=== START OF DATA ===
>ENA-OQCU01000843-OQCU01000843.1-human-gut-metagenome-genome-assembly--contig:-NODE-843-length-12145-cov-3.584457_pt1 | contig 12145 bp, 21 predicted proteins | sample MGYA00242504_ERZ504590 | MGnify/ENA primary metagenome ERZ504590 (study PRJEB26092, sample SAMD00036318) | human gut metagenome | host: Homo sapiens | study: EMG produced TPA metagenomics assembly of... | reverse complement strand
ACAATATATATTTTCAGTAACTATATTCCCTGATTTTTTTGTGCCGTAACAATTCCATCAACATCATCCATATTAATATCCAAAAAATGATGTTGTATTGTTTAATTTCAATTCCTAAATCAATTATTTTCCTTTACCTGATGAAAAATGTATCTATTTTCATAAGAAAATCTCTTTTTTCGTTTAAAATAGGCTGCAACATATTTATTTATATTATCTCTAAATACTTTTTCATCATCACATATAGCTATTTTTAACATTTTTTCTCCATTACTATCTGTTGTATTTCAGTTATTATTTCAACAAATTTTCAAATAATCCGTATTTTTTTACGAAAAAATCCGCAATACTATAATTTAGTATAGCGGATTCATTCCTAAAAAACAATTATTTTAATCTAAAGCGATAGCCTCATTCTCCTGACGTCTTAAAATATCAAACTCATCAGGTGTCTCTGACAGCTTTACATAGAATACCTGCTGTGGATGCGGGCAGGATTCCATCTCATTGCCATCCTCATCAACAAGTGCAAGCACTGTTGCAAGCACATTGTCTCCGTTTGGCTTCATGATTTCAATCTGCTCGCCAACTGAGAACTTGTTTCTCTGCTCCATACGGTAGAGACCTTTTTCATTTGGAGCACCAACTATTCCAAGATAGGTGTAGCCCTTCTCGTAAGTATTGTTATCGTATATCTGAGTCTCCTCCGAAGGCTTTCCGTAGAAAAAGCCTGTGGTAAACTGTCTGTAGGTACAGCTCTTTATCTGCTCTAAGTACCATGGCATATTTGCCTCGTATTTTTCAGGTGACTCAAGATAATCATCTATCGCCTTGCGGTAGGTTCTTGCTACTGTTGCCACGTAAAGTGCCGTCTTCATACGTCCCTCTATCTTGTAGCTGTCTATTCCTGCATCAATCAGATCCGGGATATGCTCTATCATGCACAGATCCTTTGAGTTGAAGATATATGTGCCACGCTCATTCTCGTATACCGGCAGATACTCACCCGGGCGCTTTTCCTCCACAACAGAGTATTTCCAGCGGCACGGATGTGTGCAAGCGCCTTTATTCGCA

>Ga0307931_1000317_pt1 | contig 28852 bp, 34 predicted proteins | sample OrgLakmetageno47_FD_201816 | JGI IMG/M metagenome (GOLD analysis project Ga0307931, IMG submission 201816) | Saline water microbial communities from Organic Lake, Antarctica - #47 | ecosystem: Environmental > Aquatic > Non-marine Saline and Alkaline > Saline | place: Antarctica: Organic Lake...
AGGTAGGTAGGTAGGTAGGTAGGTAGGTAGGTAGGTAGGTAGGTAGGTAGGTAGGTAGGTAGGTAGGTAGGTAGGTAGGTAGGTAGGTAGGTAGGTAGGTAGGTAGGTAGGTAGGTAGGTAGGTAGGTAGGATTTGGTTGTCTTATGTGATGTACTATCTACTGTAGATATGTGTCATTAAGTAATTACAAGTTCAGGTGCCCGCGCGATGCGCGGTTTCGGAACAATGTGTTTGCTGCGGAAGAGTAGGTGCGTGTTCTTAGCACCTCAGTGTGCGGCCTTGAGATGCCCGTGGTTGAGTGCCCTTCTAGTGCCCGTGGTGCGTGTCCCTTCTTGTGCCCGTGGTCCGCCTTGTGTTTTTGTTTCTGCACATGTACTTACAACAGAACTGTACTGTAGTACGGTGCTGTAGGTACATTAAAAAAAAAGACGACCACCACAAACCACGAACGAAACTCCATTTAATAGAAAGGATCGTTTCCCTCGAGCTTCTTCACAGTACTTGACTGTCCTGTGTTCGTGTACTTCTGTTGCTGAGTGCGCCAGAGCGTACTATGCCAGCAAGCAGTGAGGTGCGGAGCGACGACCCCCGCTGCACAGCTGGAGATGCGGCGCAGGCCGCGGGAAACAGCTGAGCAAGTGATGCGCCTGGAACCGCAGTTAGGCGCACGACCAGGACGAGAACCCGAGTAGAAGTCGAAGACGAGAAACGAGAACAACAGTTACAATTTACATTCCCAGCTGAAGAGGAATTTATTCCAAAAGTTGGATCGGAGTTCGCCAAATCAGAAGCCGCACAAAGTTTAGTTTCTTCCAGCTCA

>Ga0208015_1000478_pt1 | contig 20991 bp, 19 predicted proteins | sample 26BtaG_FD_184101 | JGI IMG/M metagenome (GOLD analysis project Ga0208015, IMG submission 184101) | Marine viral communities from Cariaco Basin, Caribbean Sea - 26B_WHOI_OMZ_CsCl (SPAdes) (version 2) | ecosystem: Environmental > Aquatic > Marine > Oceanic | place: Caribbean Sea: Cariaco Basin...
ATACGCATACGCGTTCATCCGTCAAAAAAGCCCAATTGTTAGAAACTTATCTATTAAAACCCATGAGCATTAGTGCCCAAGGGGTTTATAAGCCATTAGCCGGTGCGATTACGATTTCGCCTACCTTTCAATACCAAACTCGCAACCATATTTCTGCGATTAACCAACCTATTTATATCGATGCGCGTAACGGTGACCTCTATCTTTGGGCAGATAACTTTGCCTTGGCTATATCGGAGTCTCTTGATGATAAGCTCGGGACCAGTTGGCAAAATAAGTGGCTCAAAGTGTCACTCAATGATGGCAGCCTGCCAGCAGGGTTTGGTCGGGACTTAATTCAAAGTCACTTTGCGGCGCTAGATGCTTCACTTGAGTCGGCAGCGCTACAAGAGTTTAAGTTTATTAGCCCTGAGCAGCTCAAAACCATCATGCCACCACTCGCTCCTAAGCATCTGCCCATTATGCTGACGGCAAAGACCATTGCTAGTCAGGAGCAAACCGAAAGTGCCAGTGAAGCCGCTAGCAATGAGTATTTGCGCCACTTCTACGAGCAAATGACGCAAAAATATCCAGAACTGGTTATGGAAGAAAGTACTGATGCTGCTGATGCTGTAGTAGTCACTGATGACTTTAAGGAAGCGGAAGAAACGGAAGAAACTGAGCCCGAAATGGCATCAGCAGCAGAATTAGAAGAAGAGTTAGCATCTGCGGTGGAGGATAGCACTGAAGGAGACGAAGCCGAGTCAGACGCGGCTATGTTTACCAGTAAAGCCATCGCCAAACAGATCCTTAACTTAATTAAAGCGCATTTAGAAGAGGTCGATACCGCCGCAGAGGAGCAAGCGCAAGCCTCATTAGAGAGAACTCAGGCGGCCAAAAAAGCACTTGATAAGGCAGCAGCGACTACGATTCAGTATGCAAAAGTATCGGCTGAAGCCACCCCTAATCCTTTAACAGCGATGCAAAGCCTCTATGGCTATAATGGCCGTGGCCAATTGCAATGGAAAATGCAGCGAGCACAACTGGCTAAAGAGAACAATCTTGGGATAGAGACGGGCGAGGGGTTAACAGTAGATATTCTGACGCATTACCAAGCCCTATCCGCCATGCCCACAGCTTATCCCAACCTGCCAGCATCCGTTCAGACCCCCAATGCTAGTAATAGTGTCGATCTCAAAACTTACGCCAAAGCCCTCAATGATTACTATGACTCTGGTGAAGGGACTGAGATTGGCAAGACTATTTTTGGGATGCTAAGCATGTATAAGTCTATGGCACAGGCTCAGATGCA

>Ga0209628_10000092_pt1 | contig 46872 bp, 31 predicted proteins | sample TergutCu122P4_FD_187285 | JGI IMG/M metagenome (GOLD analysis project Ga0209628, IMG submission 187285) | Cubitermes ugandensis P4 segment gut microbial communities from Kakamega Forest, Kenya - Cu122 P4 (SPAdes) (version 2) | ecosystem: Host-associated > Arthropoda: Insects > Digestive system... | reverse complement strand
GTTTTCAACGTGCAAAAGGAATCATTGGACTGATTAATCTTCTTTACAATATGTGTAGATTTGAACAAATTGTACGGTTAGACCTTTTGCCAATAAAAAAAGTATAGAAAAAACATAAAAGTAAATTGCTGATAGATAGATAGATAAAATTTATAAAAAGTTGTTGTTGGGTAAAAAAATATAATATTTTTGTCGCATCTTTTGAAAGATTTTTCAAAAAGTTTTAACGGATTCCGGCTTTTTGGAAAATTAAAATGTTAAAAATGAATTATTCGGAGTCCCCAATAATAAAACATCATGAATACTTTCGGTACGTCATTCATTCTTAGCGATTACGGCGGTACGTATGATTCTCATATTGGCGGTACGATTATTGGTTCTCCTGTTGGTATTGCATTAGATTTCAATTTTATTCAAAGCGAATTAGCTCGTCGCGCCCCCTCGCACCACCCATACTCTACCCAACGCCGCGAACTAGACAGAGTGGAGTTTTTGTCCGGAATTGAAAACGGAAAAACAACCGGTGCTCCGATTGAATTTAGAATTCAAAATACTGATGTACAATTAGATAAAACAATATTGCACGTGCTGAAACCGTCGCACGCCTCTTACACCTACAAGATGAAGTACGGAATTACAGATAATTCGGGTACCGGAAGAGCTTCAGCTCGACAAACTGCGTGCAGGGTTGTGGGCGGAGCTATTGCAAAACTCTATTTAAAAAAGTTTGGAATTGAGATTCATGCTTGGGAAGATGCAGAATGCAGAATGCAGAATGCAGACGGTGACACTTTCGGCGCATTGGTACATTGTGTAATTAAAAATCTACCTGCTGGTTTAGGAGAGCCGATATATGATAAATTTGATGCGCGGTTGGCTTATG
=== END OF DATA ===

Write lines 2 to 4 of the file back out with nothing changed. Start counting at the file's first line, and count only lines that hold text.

ACAATATATATTTTCAGTAACTATATTCCCTGATTTTTTTGTGCCGTAACAATTCCATCAACATCATCCATATTAATATCCAAAAAATGATGTTGTATTGTTTAATTTCAATTCCTAAATCAATTATTTTCCTTTACCTGATGAAAAATGTATCTATTTTCATAAGAAAATCTCTTTTTTCGTTTAAAATAGGCTGCAACATATTTATTTATATTATCTCTAAATACTTTTTCATCATCACATATAGCTATTTTTAACATTTTTTCTCCATTACTATCTGTTGTATTTCAGTTATTATTTCAACAAATTTTCAAATAATCCGTATTTTTTTACGAAAAAATCCGCAATACTATAATTTAGTATAGCGGATTCATTCCTAAAAAACAATTATTTTAATCTAAAGCGATAGCCTCATTCTCCTGACGTCTTAAAATATCAAACTCATCAGGTGTCTCTGACAGCTTTACATAGAATACCTGCTGTGGATGCGGGCAGGATTCCATCTCATTGCCATCCTCATCAACAAGTGCAAGCACTGTTGCAAGCACATTGTCTCCGTTTGGCTTCATGATTTCAATCTGCTCGCCAACTGAGAACTTGTTTCTCTGCTCCATACGGTAGAGACCTTTTTCATTTGGAGCACCAACTATTCCAAGATAGGTGTAGCCCTTCTCGTAAGTATTGTTATCGTATATCTGAGTCTCCTCCGAAGGCTTTCCGTAGAAAAAGCCTGTGGTAAACTGTCTGTAGGTACAGCTCTTTATCTGCTCTAAGTACCATGGCATATTTGCCTCGTATTTTTCAGGTGACTCAAGATAATCATCTATCGCCTTGCGGTAGGTTCTTGCTACTGTTGCCACGTAAAGTGCCGTCTTCATACGTCCCTCTATCTTGTAGCTGTCTATTCCTGCATCAATCAGATCCGGGATATGCTCTATCATGCACAGATCCTTTGAGTTGAAGATATATGTGCCACGCTCATTCTCGTATACCGGCAGATACTCACCCGGGCGCTTTTCCTCCACAACAGAGTATTTCCAGCGGCACGGATGTGTGCAAGCGCCTTTATTCGCA

>Ga0307931_1000317_pt1 | contig 28852 bp, 34 predicted proteins | sample OrgLakmetageno47_FD_201816 | JGI IMG/M metagenome (GOLD analysis project Ga0307931, IMG submission 201816) | Saline water microbial communities from Organic Lake, Antarctica - #47 | ecosystem: Environmental > Aquatic > Non-marine Saline and Alkaline > Saline | place: Antarctica: Organic Lake...
AGGTAGGTAGGTAGGTAGGTAGGTAGGTAGGTAGGTAGGTAGGTAGGTAGGTAGGTAGGTAGGTAGGTAGGTAGGTAGGTAGGTAGGTAGGTAGGTAGGTAGGTAGGTAGGTAGGTAGGTAGGTAGGTAGGATTTGGTTGTCTTATGTGATGTACTATCTACTGTAGATATGTGTCATTAAGTAATTACAAGTTCAGGTGCCCGCGCGATGCGCGGTTTCGGAACAATGTGTTTGCTGCGGAAGAGTAGGTGCGTGTTCTTAGCACCTCAGTGTGCGGCCTTGAGATGCCCGTGGTTGAGTGCCCTTCTAGTGCCCGTGGTGCGTGTCCCTTCTTGTGCCCGTGGTCCGCCTTGTGTTTTTGTTTCTGCACATGTACTTACAACAGAACTGTACTGTAGTACGGTGCTGTAGGTACATTAAAAAAAAAGACGACCACCACAAACCACGAACGAAACTCCATTTAATAGAAAGGATCGTTTCCCTCGAGCTTCTTCACAGTACTTGACTGTCCTGTGTTCGTGTACTTCTGTTGCTGAGTGCGCCAGAGCGTACTATGCCAGCAAGCAGTGAGGTGCGGAGCGACGACCCCCGCTGCACAGCTGGAGATGCGGCGCAGGCCGCGGGAAACAGCTGAGCAAGTGATGCGCCTGGAACCGCAGTTAGGCGCACGACCAGGACGAGAACCCGAGTAGAAGTCGAAGACGAGAAACGAGAACAACAGTTACAATTTACATTCCCAGCTGAAGAGGAATTTATTCCAAAAGTTGGATCGGAGTTCGCCAAATCAGAAGCCGCACAAAGTTTAGTTTCTTCCAGCTCA